|things you would've like to have known!|
I've decided that I'm gonna take the plunge into webdesign. First, making sites of my own that generate a profit, and then,- possibly- designing sites for clients. You've all been here before, so please bear with me...
So far, I've created only <b>one</b> 'good' website:
<Sorry, no personal URLs. See TOS [webmasterworld.com]>
. Its pretty simple, made in postnuke, and community oriented.
I put it together mostly as a hobby and don't expect it to make me a profit.
But now that I've got the skills, I'm wondering *what kind* of websites I could make to generate money(besides having fun building them) and what things I should be aware of as a beginner? Are there any topics that that are underexploited? What are the most important things that a beginner should know?
In short, what would you like to have known when starting out like me? What was the magical advice that you didn't take, but learnt the had way?
I'd appreciate any pointers that you pro's could give me.
[edited by: tedster at 6:46 pm (utc) on April 4, 2004]
Hi flamesrock, welcome to webmasterworld.
First off you might want to remove your url from your post, don't take it personaly but it's against the tos here :)
With reguard to making a profit from a website.. I honesty don't think to many users will spill the beans on that one. If people find something that works generaly they keep it pretty close to the belt.
I think you should continue with the hobby style sites and use that to develop your ability.
As for working on clients sites, freelance is a good way to go.
For now work on your portfolio and build on your skills. When youre ready develop a site offering your services as a designer :)
Hope this is of some help.
Remember to issue the invoices ;-)
Clients are always right even when they're wrong.
Never take on a site you feel uneasy about - challenged is good - uneasy is bad.
Remember to build relationships with your clients.
Price yourself properly - be realistic - remember work is like busses three in a row then nothing for an hour.
Deadlines can be fun.
That's what I would have wanted to know when I started out.
Oh and one other thing - change is not only inevitable, but also stimulating and exciting.
Thankyou both for the great advice :) I'm very excited to get going with this, and and I'll be building a few websites over the spring break.
Any ideas on what kind of sites would be good to practice making? These hobby sites are fun, but I'd like to pick up some experience building sites I know nothing about for future clients.
Look into a local non-prof or small community which hasn't a site already or has a REALLY BAD ONE. Offer to do a site for them - for free or not much (since most non-profs don't HAVE much for that sort of thing, and most small communities ditto).
Getting the site set up without making it unusable in older browsers and "off-brand" (that is, NOT IE!) browsers, making it attractive, accessible, friendly, warm, and STILL provide all the content/info necessary will be a good stretch of burgeoning abilities....
Just a suggestion, but before starting new sites, it might be worth your while looking through some of the threads here to check how your current site fits with what people have recommended. You can learn an awful lot here if you dig deep enough.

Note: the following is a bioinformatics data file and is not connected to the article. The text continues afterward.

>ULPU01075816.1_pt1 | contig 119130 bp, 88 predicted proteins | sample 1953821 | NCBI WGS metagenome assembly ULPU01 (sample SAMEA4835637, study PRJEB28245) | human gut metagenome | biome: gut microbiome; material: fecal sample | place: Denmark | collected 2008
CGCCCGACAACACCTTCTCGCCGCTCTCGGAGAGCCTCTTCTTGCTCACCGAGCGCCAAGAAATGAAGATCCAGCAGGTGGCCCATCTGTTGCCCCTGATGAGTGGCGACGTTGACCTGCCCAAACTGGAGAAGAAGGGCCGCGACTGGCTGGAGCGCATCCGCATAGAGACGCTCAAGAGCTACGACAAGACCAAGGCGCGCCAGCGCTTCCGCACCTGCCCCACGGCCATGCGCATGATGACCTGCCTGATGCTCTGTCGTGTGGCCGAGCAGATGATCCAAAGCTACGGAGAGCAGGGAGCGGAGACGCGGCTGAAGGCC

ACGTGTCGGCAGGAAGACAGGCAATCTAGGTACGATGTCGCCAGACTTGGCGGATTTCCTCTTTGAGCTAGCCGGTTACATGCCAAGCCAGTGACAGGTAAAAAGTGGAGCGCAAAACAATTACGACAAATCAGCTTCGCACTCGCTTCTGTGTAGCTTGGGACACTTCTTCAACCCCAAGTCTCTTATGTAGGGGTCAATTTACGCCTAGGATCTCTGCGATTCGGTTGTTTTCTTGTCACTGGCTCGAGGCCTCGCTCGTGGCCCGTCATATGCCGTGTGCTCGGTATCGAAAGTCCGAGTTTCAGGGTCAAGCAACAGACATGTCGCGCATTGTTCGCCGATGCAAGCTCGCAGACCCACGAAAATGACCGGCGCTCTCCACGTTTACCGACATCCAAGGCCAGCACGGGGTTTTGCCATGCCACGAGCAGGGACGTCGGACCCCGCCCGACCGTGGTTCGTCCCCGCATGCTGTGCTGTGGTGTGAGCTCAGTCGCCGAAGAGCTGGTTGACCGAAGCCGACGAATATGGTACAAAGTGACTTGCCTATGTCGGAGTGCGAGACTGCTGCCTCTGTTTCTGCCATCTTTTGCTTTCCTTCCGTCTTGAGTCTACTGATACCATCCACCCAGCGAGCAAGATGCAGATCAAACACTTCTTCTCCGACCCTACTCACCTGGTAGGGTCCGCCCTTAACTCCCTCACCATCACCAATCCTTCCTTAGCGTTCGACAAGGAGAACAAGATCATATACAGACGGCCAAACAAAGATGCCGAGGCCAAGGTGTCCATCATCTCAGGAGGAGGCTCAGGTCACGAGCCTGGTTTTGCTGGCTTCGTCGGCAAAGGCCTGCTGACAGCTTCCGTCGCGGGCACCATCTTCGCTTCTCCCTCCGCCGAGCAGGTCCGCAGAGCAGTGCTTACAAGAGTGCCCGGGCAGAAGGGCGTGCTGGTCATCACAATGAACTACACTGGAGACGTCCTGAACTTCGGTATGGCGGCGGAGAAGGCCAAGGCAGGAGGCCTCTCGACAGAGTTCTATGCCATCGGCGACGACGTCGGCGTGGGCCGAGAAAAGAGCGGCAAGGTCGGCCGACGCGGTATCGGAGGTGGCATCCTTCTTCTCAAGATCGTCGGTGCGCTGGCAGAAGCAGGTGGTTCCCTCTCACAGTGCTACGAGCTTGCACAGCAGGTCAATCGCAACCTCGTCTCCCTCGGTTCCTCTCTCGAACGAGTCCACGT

For example your home page needs a lot of scrolling, and it weighs in at a hefty 98k. That would be something I would look at if it were my site. Do a search on "above the fold" and "page size".
But it's still a good effort! :)
I wrote this post over a year ago. Today I'm even MORE aligned to what it says:
That's a GREAT post, tedster!
I wish I would have known how to SEO my web sites.
Learn to spell check every thing and read it at least three times.
Trade links with sites like yours and nothing less.
One more thing, I wish I would have known about Webmaster World.
I recently came accross a site that was simply a title, done briefly in a graphics program (a name in Arial font, underlined with a relevant phrase underneath.) The background was white and in the centre of the screen were neat blocks of justified text. Below the text (about 500words) were text-links to other similar pages.
This site felt like a breathe of fresh air. I really liked Tedster's comparison of over-slick sites and 'corporate speak'. All info sites should be laid out like the one above.
Decide if you want to go with tables or CSS for positioning your elements. If you like CSS, learn it now, so you can use it from the ground up. Browser support is still sketchy, but it's the wave of the future.
Also, if you design anything that utilizes dynamic content from a database, consider your URL structure very carefully. I had someone else design my site and now I've got some fairly clunky URL's, as in, mysite.com?section=foo&sub=fee+fo+fum. Some search engines won't touch it, and when I link them in my html I have to go back and encode those ampersands (ugh!).
thankyou for all of the great ideas! I think I'm going to try that non-profit organization idea. Sounds like a real fun project
I love the minimilistic style, like you guys have been recommending, and that website I showed you isn't a true representation of my preferences, but an attempt to understand keep the attention of my target audience.
I like to build sites similar to one I made for history class: (I'll post a screenshot soon) ...ugly buttons, but mostly pleasant to the eye. In it, I didn't use *any* CSS or SSI, although come to think of, that was a huge oversight ;). I needed it more than I expected...bringing me to a new question:
I've decided that one of the exercise sites I build will be about famous quotes. The site will be simple, mostly text based with a logo and a search box. I want to use lots of css ans ssi, but I'd like to know: Is this combination good with google? I mean, can google properly read the shtml file as a meaningful whole, instead of just the <include> html file(s)?